This today from Michael Cross. Published in it’s entirety.
I hope you are well today. I recently was informed that you were writing a new blog, and I took a look. For what it’s worth, I thought I would offer a few comments on some of the items you have referenced.
1. MetLife / Peridot / Innovation. I was surprised to learn within the past couple of days that MetLife was withdrawing (or, at least, substantially amending) its application. The applicant now seeks only to extend the current zoning, which expires in February 2016, for another two years. There are two thoughts I would offer on this. First, I do not believe the current council was terribly impressed with the idea of adding additional apartments, especially when the applicant requested there not be a “concurrency” requirement so that all the parts of the development would be built simultaneously. There is a substantial concern among the council that a “mixed use” development would lead only to apartments being constructed with a developer then claiming it ran out of money or could not find market demand for the office or other components. Second, I’m not convinced it is a good idea to extend the current zoning for another two years. I think there’s a good argument that we should allow the zoning to expire and then, if a subsequent owner wants to build something that doesn’t fit within the O-I categories, allow the members of council then serving to make the decision.
2. The notion that those currently on council are somehow profiting from any development that occurs is harmful. I’m not aware of any council member who has profited from serving. We have a group currently that cares deeply about the city and who work far more hours than just those required to appear at Monday night meetings. Please be cautious before making (or encouraging others to make) comments such as these. I fully understand that many developments are not supported. As you know, I’ve been outvoted on several applications, especially with respect to those requesting additional residential density. But that does not mean that those who favor one application or another do so for personal profit.
3. I do not believe the current members of the city council have any interest in “politics” as a career. Although the mayor prior ran for another office, he has repeatedly expressed his delight that he did not win that election. I’ve not heard anything suggesting any other member of council desires to run for a higher office. We serve because we love this city and want it to be great for our children and grandchildren.
4. The Conference Center. There’s been a bit of confusion about this issue, particularly in the notion of “putting it to a vote.” It is my opinion that it would have been unlawful to place the conference center on the ballot for a vote. Here’s why.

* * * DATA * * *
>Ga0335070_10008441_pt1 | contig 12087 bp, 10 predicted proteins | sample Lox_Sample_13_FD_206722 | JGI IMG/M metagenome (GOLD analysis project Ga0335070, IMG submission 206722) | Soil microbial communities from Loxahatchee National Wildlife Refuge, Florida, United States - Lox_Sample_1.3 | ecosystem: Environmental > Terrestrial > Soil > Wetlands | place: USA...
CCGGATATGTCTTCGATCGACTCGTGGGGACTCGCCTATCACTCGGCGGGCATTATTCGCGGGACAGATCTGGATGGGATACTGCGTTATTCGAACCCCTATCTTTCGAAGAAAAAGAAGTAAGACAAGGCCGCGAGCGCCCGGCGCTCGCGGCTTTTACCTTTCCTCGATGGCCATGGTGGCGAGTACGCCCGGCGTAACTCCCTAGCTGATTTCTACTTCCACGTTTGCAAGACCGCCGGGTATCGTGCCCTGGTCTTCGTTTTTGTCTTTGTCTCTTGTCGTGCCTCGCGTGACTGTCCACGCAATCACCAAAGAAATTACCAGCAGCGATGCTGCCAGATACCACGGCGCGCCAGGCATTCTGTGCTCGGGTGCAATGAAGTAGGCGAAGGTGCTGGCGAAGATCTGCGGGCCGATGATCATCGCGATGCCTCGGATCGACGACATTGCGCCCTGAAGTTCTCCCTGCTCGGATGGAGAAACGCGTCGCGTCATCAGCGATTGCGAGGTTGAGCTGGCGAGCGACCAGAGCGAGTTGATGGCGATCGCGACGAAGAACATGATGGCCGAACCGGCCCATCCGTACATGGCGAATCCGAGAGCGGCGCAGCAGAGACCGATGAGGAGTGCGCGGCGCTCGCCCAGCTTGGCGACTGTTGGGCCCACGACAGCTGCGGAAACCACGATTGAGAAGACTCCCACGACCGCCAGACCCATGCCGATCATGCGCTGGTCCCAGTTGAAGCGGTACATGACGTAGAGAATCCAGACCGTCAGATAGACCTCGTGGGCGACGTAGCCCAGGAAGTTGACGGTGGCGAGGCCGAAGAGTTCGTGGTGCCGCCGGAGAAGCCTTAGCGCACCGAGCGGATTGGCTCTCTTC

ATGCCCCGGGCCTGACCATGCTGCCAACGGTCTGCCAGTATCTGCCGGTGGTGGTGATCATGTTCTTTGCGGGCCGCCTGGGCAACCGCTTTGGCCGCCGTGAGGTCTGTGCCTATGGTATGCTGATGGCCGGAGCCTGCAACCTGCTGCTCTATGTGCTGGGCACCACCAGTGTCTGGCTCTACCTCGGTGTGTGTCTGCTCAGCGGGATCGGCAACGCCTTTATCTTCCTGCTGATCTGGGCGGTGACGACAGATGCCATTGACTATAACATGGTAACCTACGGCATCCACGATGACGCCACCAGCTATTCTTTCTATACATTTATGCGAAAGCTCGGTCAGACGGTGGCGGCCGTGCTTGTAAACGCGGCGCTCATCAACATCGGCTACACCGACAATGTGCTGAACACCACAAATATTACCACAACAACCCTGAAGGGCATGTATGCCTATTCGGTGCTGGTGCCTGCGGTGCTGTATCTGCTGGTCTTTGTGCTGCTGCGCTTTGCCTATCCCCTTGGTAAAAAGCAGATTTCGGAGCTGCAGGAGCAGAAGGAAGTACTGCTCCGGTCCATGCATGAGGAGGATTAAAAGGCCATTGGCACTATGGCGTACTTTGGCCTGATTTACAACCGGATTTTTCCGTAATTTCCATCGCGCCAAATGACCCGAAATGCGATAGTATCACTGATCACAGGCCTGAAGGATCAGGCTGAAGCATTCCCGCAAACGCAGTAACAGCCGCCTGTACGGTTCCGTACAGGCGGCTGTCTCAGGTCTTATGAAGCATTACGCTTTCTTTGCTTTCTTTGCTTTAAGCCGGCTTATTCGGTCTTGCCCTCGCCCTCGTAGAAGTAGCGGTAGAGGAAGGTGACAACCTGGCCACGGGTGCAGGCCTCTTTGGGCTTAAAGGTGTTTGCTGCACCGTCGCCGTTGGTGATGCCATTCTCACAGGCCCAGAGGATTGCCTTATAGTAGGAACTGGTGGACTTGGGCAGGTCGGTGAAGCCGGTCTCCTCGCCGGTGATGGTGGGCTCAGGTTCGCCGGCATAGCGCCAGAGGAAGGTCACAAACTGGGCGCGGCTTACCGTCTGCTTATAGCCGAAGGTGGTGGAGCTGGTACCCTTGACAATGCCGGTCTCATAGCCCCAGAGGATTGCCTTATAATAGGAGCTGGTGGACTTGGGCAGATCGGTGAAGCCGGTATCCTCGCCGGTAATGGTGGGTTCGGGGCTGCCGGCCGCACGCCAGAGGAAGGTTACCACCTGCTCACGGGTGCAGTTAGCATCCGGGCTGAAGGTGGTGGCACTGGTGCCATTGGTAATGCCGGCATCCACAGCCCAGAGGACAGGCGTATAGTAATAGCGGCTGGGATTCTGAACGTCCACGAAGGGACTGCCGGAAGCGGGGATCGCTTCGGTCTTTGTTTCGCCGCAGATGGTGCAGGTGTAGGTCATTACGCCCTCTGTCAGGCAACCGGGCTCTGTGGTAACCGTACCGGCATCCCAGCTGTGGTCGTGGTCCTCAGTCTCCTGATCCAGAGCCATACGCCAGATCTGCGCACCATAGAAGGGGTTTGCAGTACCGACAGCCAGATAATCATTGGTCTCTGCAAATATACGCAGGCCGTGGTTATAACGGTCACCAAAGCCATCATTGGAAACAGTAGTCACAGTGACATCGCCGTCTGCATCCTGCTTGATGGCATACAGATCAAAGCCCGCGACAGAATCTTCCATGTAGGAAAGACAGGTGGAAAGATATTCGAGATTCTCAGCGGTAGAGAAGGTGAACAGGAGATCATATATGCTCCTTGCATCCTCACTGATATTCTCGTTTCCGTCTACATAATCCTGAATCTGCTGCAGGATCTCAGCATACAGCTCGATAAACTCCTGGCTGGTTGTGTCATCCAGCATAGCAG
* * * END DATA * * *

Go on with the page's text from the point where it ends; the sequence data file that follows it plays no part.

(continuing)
a. The law clearly provides a city council with the authority to enter into a transaction such as that involving the conference center.
b. The law clearly does NOT allow ballot items that are not binding.
c. Even if this item were placed on the ballot, the law clearly still would allow the council to vote to approve or disapprove the transaction in its very next vote, regardless the outcome of the vote.
d. As such, this item, if placed on the ballot, would be non-binding.
e. Therefore, this would be an unlawful item to include on a ballot.
I understand and fully appreciate the desire for instances of direct democracy. State law clearly contemplates instances of this, including instances where a general obligation bond is proposed. But this is not one of those instances. And thus far, no one in the news or blogosphere has attempted to write or communicate anything regarding this.
5. More on the conference center. In one article, you suggested that “Mayor Belle Isle refused to let the idea of a convention center come to a public referendum.” Given the point raised in section 4 above, perhaps the reason can now better be understood. I believe it’s fair, however, to note that this item appeared on multiple council agendas over the course of three years, and there were multiple and significant opportunities for public input. I know that I referenced the input from the public while serving on the negotiating group that dealt with the Stormont team.
As an additional aside, I don’t think that those outside of council realize how many times applications are withdrawn or not even submitted based on the belief that the council is not inclined to support various densities or proposed developments. I know there is (and should always be) a healthy debate about the developments that are best for our city. But omitting consideration of the undesirable projects that don’t move forward causes a distortion of the picture. And I would add further, many of the projects our city does not want would be considered very desirable by other cities.
Finally, thank you for your article noting the quality of employees of the City of Alpharetta. This is a magnificent group of people who take pride in and care about their work, and they do a great job.
Please Note: I will post my rebuttal to Mr. Cross tomorrow, Thursday, September 24th, at 4:00 p.m.